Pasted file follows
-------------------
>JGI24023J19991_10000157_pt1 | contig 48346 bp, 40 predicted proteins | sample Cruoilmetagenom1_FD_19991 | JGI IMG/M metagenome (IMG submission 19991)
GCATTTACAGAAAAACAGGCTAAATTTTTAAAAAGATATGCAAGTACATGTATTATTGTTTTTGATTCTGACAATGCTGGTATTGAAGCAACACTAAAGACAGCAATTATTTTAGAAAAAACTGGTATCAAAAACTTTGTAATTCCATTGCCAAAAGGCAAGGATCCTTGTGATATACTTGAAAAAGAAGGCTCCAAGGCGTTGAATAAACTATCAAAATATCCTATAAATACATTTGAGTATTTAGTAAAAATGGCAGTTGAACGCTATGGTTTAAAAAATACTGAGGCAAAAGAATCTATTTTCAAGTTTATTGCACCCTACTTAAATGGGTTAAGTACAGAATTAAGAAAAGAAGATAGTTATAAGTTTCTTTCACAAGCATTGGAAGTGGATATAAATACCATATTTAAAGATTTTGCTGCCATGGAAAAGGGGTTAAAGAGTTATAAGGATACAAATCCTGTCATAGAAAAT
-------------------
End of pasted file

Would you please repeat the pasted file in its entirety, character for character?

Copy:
>JGI24023J19991_10000157_pt1 | contig 48346 bp, 40 predicted proteins | sample Cruoilmetagenom1_FD_19991 | JGI IMG/M metagenome (IMG submission 19991)
GCATTTACAGAAAAACAGGCTAAATTTTTAAAAAGATATGCAAGTACATGTATTATTGTTTTTGATTCTGACAATGCTGGTATTGAAGCAACACTAAAGACAGCAATTATTTTAGAAAAAACTGGTATCAAAAACTTTGTAATTCCATTGCCAAAAGGCAAGGATCCTTGTGATATACTTGAAAAAGAAGGCTCCAAGGCGTTGAATAAACTATCAAAATATCCTATAAATACATTTGAGTATTTAGTAAAAATGGCAGTTGAACGCTATGGTTTAAAAAATACTGAGGCAAAAGAATCTATTTTCAAGTTTATTGCACCCTACTTAAATGGGTTAAGTACAGAATTAAGAAAAGAAGATAGTTATAAGTTTCTTTCACAAGCATTGGAAGTGGATATAAATACCATATTTAAAGATTTTGCTGCCATGGAAAAGGGGTTAAAGAGTTATAAGGATACAAATCCTGTCATAGAAAAT